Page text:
(If you're a frog reading this, remember not to croak too loudly when it rains, and my father is in your neighbourhood. And you should leave this blog post immediately, because you really don't want to read the next bit.)

Sambal Udang

Monday, 13 June 2011

It wasn't just any ordinary sambal udang. It was Sambal Udang made with a recipe from Cooking for the President.

Who was cooking for which president? That'd be Mrs Wee Kim Wee cooking for her husband, as told by their daughter, Wee Eng Hwa.

Sambal udang was the first recipe I tried from Cooking for the President – Reflections & Recipes of Mrs Wee Kim Wee.

How was the Wee family recipe for prawns smothered in chilli paste?

It was excellent!

Sambal Kangkong

Sunday, 22 May 2011

Do you know that there's a connection between kangkong and the God of Fortune, aka 财神爷?

I'm guessing you don't, so here's the story:

3,000 years ago, China was ruled by an emperor who knew diddly squat about everything. As with all useless emperors, he had a wicked concubine, and his was called 妲己.

One day, 妲己 pretended to be ill and said she needed to eat 比干's heart to be cured. 比干 was the good guy who was trying to set the useless emperor on the right path, so the concubine – actually a 'fox spirit' in human form – wanted to get rid of him.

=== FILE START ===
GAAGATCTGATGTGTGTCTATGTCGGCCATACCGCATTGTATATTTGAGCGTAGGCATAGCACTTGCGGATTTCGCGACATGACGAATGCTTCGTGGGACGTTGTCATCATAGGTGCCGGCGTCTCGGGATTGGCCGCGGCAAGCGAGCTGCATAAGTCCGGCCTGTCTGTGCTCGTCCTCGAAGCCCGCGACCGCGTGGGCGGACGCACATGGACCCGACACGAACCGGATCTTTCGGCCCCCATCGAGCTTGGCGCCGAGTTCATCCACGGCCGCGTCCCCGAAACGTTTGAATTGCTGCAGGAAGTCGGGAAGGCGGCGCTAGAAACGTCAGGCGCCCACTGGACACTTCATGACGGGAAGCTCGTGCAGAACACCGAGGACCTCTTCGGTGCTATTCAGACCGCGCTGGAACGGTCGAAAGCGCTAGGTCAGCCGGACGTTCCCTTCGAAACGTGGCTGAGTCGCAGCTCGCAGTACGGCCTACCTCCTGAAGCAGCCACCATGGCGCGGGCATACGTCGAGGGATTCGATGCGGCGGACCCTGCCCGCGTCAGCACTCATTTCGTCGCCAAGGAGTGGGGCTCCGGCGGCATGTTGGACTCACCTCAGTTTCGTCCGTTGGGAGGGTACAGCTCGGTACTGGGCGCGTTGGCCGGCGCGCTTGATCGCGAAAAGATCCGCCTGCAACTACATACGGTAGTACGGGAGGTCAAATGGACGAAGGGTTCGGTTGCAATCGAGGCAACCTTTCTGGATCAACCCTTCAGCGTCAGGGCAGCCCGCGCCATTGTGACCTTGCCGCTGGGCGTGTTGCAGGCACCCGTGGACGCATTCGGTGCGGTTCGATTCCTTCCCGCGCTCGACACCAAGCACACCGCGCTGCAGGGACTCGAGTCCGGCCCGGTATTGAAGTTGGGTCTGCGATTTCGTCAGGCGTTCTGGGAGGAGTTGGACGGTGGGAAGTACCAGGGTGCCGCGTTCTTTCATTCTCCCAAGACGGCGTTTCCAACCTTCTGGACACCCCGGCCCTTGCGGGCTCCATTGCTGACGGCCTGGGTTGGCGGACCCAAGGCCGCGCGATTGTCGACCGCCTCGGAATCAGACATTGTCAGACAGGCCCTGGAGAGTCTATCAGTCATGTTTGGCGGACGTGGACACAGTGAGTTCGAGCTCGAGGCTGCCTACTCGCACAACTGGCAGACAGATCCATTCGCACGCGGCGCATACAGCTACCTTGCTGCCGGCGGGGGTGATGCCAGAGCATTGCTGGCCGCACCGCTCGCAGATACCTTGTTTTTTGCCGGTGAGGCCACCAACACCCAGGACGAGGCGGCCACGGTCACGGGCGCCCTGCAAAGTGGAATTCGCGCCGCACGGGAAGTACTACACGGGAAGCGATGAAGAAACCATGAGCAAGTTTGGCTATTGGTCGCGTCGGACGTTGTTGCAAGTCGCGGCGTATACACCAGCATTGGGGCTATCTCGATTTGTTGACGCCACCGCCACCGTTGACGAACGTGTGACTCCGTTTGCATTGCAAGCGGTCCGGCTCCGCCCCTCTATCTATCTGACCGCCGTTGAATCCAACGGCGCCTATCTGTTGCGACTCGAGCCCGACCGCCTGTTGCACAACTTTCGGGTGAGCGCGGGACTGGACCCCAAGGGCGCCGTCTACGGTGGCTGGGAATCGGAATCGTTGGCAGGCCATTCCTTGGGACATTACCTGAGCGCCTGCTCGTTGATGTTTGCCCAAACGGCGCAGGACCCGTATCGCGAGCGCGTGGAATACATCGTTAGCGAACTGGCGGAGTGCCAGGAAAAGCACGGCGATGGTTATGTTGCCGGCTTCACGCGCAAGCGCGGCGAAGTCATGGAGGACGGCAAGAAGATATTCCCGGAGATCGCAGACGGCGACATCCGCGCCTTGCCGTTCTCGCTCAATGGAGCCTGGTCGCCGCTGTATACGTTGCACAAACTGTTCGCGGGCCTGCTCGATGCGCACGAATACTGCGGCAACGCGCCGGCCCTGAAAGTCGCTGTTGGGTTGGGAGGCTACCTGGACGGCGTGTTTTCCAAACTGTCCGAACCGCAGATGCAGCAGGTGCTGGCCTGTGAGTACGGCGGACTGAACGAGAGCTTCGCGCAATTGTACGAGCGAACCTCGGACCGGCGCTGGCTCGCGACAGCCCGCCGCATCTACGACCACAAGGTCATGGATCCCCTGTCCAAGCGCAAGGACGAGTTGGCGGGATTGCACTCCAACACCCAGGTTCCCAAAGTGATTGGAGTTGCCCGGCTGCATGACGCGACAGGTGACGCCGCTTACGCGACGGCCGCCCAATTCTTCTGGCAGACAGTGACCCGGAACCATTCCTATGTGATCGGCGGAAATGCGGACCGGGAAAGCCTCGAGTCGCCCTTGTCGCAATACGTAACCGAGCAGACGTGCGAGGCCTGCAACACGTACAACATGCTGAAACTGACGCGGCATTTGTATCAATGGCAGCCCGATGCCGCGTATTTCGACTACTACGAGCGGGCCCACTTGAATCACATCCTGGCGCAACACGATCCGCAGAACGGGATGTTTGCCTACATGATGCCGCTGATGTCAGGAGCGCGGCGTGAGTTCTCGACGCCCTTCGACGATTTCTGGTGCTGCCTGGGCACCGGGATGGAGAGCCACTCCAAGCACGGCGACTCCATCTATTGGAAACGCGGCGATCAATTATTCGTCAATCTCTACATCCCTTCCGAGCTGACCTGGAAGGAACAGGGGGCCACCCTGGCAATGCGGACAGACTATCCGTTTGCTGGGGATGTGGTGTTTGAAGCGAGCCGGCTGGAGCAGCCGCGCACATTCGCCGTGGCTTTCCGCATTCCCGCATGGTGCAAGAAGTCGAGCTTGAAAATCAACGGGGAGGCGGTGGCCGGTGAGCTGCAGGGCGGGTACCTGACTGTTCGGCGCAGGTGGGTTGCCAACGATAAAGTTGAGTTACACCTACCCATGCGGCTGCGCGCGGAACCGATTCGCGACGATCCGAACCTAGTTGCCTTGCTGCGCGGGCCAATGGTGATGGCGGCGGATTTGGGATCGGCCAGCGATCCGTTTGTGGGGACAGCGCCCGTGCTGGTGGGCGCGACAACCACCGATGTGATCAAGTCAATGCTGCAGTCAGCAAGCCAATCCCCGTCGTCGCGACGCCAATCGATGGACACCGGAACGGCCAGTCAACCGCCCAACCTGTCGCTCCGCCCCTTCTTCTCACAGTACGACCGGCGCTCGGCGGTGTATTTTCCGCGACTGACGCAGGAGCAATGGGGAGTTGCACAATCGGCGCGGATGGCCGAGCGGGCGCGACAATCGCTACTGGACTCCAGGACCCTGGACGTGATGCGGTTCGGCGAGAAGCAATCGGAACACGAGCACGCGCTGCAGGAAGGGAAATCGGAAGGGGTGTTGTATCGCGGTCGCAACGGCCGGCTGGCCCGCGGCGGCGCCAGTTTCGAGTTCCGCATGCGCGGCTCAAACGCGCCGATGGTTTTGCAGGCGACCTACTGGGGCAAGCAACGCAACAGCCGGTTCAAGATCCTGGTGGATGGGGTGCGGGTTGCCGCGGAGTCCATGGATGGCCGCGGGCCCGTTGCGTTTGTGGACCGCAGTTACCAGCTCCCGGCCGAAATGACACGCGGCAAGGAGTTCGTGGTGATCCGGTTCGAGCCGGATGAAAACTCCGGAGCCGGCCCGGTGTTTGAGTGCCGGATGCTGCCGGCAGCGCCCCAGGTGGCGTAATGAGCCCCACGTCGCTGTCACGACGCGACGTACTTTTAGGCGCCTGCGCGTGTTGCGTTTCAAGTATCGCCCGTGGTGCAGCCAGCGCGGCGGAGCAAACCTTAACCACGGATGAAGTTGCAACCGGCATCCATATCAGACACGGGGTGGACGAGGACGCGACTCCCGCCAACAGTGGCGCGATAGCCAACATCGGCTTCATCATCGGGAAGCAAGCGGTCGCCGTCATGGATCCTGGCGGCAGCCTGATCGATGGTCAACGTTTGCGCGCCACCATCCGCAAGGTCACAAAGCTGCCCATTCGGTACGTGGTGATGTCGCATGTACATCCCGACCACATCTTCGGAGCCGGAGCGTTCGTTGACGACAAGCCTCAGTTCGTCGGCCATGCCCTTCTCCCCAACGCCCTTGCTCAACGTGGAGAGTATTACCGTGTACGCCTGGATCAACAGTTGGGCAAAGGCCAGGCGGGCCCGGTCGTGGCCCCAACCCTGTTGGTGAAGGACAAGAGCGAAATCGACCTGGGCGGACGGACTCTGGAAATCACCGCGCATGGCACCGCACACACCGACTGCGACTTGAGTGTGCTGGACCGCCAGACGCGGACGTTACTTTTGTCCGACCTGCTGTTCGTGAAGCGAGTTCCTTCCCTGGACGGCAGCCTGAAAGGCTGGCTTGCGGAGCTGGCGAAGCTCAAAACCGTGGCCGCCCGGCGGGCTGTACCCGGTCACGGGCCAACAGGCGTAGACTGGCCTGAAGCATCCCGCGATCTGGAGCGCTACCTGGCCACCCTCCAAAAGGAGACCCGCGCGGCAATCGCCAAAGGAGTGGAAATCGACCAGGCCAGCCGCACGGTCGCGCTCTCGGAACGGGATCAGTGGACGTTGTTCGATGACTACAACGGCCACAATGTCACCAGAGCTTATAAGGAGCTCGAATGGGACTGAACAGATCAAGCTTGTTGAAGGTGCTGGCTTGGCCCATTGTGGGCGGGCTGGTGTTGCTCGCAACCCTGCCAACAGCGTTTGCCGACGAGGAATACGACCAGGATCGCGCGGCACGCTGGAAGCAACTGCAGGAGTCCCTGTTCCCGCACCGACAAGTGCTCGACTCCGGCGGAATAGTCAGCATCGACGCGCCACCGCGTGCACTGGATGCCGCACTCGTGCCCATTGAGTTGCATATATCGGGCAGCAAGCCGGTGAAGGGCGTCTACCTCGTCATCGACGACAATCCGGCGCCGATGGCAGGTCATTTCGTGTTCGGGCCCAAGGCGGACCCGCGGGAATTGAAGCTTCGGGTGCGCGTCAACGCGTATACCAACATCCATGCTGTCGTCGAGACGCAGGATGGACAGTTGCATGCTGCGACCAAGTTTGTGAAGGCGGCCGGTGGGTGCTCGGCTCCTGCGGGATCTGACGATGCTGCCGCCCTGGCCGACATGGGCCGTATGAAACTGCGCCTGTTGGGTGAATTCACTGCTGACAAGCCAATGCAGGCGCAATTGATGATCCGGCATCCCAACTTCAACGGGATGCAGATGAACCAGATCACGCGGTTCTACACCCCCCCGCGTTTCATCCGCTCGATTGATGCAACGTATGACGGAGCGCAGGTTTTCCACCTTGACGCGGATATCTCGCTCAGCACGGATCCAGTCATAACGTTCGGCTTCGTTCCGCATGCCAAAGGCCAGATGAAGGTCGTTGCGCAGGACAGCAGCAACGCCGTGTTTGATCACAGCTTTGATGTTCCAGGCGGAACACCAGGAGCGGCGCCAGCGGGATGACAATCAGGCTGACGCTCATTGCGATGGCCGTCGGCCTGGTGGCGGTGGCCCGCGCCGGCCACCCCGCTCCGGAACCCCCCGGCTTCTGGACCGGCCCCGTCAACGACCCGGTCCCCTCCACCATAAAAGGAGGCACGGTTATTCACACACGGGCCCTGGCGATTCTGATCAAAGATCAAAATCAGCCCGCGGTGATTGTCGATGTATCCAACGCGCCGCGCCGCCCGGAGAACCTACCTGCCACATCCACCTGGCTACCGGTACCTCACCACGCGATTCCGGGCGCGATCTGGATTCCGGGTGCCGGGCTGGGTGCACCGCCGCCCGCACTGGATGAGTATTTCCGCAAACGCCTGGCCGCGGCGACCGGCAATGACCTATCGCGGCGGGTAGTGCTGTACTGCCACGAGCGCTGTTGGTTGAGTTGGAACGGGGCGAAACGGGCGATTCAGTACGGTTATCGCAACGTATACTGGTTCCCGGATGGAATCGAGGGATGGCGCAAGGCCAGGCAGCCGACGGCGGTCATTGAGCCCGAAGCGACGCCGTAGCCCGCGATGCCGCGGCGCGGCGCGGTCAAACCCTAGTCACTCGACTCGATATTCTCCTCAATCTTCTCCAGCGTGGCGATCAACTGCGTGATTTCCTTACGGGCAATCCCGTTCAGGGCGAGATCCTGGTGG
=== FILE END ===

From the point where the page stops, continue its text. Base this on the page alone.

Black Pepper Crab

Sunday, 17 April 2011

Rule number one of crab handling: Make sure it's dead before cutting the string! Ask the crab politely, whilst tapping its legs with a knife or chopstick, 'Hello? Hello? Are you dead?' If it nods its head or says, 'Yes, I'm dead,' beware of the crafty crab! If there's no response and the legs aren't moving, then and only then should the string be cut. I never forget the rule so no, I wasn't bitten. I was just kidding!

Dry-Fried Bitter Gourd

Wednesday, 16 February 2011

There're two types of bitter gourd in my neck of the woods: big and small. I think some health freaks enthusiasts buy the small ones to make juice? Ewww . . . . They look really bitter – the gourds, not the fr . . . sorry, health enthusiasts.